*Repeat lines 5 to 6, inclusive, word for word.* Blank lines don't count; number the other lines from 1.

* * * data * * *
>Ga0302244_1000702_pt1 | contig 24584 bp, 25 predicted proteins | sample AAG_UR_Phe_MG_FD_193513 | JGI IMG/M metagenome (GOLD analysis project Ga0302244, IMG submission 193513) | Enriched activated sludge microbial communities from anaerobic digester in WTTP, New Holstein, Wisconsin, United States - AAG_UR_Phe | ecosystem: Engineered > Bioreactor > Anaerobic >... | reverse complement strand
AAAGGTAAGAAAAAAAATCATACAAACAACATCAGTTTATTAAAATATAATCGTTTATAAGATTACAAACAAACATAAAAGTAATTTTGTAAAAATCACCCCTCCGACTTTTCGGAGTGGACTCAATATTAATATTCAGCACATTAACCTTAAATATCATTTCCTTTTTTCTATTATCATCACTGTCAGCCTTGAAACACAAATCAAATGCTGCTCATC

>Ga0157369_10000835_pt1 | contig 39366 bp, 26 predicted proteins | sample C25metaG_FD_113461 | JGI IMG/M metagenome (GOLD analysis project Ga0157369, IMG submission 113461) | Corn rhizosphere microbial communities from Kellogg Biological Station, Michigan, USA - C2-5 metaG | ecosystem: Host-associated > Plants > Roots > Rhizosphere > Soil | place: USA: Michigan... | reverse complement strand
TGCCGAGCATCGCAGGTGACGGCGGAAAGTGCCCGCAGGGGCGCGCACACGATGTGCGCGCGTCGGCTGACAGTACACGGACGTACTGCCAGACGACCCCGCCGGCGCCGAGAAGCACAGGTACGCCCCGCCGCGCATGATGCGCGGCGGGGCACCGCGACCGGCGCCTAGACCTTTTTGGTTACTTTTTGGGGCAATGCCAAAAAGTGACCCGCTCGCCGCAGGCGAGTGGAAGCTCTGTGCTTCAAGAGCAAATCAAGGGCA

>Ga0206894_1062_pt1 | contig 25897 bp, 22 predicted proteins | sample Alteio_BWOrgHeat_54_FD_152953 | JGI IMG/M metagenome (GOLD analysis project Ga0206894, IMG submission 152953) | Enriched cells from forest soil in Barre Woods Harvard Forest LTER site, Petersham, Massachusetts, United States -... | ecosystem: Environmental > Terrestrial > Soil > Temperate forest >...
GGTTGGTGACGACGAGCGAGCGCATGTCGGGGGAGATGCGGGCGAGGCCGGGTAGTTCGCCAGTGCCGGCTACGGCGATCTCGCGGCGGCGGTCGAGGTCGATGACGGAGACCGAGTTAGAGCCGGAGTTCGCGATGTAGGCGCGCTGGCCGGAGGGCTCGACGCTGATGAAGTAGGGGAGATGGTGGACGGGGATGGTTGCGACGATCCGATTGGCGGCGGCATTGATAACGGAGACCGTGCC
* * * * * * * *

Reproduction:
>Ga0206894_1062_pt1 | contig 25897 bp, 22 predicted proteins | sample Alteio_BWOrgHeat_54_FD_152953 | JGI IMG/M metagenome (GOLD analysis project Ga0206894, IMG submission 152953) | Enriched cells from forest soil in Barre Woods Harvard Forest LTER site, Petersham, Massachusetts, United States -... | ecosystem: Environmental > Terrestrial > Soil > Temperate forest >...
GGTTGGTGACGACGAGCGAGCGCATGTCGGGGGAGATGCGGGCGAGGCCGGGTAGTTCGCCAGTGCCGGCTACGGCGATCTCGCGGCGGCGGTCGAGGTCGATGACGGAGACCGAGTTAGAGCCGGAGTTCGCGATGTAGGCGCGCTGGCCGGAGGGCTCGACGCTGATGAAGTAGGGGAGATGGTGGACGGGGATGGTTGCGACGATCCGATTGGCGGCGGCATTGATAACGGAGACCGTGCC